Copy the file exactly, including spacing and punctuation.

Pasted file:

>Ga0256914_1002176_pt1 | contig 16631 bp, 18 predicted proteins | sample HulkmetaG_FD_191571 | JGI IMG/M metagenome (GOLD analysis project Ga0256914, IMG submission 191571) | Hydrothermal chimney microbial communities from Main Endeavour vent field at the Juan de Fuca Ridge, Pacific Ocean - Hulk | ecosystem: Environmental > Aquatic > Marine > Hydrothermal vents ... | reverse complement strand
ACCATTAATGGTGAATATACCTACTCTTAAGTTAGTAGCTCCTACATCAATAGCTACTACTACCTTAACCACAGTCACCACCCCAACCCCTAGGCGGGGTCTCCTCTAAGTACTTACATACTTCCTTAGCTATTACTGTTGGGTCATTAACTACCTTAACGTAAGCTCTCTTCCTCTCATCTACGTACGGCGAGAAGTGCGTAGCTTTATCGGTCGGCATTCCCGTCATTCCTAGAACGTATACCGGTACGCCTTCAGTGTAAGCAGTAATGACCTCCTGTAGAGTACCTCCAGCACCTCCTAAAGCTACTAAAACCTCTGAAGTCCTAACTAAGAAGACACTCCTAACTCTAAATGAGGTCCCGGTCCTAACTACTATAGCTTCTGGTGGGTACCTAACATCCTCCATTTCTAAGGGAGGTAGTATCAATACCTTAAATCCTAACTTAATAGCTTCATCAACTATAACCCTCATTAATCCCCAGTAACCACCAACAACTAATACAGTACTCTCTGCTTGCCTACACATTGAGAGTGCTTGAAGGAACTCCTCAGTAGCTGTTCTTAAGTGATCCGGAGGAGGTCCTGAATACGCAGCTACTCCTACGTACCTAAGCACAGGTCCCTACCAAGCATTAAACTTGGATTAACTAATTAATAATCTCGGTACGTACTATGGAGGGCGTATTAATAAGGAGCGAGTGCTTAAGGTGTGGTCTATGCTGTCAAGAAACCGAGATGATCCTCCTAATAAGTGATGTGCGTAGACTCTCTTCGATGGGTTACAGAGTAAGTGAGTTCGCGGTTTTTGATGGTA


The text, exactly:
>Ga0256914_1002176_pt1 | contig 16631 bp, 18 predicted proteins | sample HulkmetaG_FD_191571 | JGI IMG/M metagenome (GOLD analysis project Ga0256914, IMG submission 191571) | Hydrothermal chimney microbial communities from Main Endeavour vent field at the Juan de Fuca Ridge, Pacific Ocean - Hulk | ecosystem: Environmental > Aquatic > Marine > Hydrothermal vents ... | reverse complement strand
ACCATTAATGGTGAATATACCTACTCTTAAGTTAGTAGCTCCTACATCAATAGCTACTACTACCTTAACCACAGTCACCACCCCAACCCCTAGGCGGGGTCTCCTCTAAGTACTTACATACTTCCTTAGCTATTACTGTTGGGTCATTAACTACCTTAACGTAAGCTCTCTTCCTCTCATCTACGTACGGCGAGAAGTGCGTAGCTTTATCGGTCGGCATTCCCGTCATTCCTAGAACGTATACCGGTACGCCTTCAGTGTAAGCAGTAATGACCTCCTGTAGAGTACCTCCAGCACCTCCTAAAGCTACTAAAACCTCTGAAGTCCTAACTAAGAAGACACTCCTAACTCTAAATGAGGTCCCGGTCCTAACTACTATAGCTTCTGGTGGGTACCTAACATCCTCCATTTCTAAGGGAGGTAGTATCAATACCTTAAATCCTAACTTAATAGCTTCATCAACTATAACCCTCATTAATCCCCAGTAACCACCAACAACTAATACAGTACTCTCTGCTTGCCTACACATTGAGAGTGCTTGAAGGAACTCCTCAGTAGCTGTTCTTAAGTGATCCGGAGGAGGTCCTGAATACGCAGCTACTCCTACGTACCTAAGCACAGGTCCCTACCAAGCATTAAACTTGGATTAACTAATTAATAATCTCGGTACGTACTATGGAGGGCGTATTAATAAGGAGCGAGTGCTTAAGGTGTGGTCTATGCTGTCAAGAAACCGAGATGATCCTCCTAATAAGTGATGTGCGTAGACTCTCTTCGATGGGTTACAGAGTAAGTGAGTTCGCGGTTTTTGATGGTA